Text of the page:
The overall back-and-forth that has marked the negotiations has involved developed countries continuing to push for national ownership and domestic resource mobilisation, and developing countries seeking to secure aid and donor country support.  Though developing countries have made concessions in terms of domestic accountability, the G77’s attempts to secure commitments from donor countries to meet ODA and other agreements have either been rejected or edited to avoid specific commitments.

An attempt by the G77 to produce a text that made tailored references to the Small Island Developing States (SIDS), Landlocked Developing Countries (LLDCs), Sub-Saharan African countries and other particularly vulnerable regions or groups of countries was rejected. Though the first section of the text does include a general section on each of these groups, specific MDG vulnerabilities have not been highlighted (and may therefore be overlooked).  A mention of SIDS’ vulnerability to climate change, for example, has not been included in the document, with delegations in opposition arguing that too much mention of specific country groups would result in an unmanageably long document.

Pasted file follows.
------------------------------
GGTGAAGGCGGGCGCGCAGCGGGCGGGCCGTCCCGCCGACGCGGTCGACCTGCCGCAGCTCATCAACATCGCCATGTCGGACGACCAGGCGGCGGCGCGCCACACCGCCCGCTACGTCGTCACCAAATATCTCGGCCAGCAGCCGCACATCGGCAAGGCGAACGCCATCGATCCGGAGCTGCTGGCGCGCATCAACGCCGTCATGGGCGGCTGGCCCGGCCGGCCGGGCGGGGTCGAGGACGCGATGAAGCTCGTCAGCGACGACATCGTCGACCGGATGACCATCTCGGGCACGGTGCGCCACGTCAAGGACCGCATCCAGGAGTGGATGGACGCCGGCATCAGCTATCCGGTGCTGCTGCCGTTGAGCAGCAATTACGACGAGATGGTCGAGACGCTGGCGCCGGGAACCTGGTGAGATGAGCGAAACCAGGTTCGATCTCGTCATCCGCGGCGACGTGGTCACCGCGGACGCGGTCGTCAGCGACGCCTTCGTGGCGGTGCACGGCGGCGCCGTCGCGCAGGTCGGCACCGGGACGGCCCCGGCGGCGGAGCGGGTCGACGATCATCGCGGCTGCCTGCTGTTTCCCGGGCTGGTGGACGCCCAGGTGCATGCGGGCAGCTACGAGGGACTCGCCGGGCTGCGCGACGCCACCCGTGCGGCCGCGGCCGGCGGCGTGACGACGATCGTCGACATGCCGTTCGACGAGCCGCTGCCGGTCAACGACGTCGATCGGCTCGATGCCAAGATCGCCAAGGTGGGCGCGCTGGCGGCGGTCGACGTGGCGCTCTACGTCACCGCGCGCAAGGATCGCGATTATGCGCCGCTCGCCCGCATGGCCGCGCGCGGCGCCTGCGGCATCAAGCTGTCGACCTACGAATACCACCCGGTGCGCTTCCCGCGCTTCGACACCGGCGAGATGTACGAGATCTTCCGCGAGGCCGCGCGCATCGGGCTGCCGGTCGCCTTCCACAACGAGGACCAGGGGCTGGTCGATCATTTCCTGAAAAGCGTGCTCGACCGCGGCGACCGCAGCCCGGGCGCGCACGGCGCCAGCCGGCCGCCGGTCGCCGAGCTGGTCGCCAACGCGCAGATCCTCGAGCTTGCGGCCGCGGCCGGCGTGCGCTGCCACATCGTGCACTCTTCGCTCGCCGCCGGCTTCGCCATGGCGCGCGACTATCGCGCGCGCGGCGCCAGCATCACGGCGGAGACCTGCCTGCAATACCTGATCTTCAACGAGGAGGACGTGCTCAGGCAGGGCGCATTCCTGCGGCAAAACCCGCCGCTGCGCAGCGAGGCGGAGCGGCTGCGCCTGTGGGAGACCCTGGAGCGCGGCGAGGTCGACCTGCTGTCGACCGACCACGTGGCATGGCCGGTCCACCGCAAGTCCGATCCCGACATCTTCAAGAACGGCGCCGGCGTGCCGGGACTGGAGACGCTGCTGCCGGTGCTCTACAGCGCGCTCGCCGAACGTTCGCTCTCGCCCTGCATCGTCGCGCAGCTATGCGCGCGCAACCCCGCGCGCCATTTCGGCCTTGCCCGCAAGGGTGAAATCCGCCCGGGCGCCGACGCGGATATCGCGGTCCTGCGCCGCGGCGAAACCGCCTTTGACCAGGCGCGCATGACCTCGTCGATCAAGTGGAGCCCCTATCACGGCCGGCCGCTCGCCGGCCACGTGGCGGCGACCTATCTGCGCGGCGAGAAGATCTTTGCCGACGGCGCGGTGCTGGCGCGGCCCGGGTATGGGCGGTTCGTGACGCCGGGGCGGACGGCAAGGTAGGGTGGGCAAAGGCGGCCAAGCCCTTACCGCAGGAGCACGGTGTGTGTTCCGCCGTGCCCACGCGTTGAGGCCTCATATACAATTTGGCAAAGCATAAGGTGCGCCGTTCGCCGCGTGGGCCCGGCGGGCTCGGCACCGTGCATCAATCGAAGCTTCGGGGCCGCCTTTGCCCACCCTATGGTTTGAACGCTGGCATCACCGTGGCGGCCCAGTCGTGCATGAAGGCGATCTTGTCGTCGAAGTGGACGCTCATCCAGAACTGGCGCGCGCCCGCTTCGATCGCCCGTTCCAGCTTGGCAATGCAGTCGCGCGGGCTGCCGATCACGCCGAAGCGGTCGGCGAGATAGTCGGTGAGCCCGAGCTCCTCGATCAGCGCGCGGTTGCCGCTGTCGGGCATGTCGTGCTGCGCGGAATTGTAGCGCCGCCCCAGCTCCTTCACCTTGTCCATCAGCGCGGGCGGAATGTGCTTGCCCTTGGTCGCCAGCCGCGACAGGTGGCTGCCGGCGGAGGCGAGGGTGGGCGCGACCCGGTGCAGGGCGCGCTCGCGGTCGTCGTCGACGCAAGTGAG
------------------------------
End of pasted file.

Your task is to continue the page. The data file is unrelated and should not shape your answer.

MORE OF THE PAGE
If the 1 August deadline is maintained, it seems unlikely that a text making reference to any specific outcomes can be produced, as Member States especially the G77 will need to conduct in-group discussions.

With little progress made on concrete commitments, there is a risk that the final text (whether this text is a shorter text proposed by the Co-Facilitators in order to expedite the negotiations process or some version of the current clean text) will be extremely general in nature.+


Maria de Mar Galindo is an intern with Third World Network based in New York.

Note: The MDGs are as follows with selected targets and indicators: (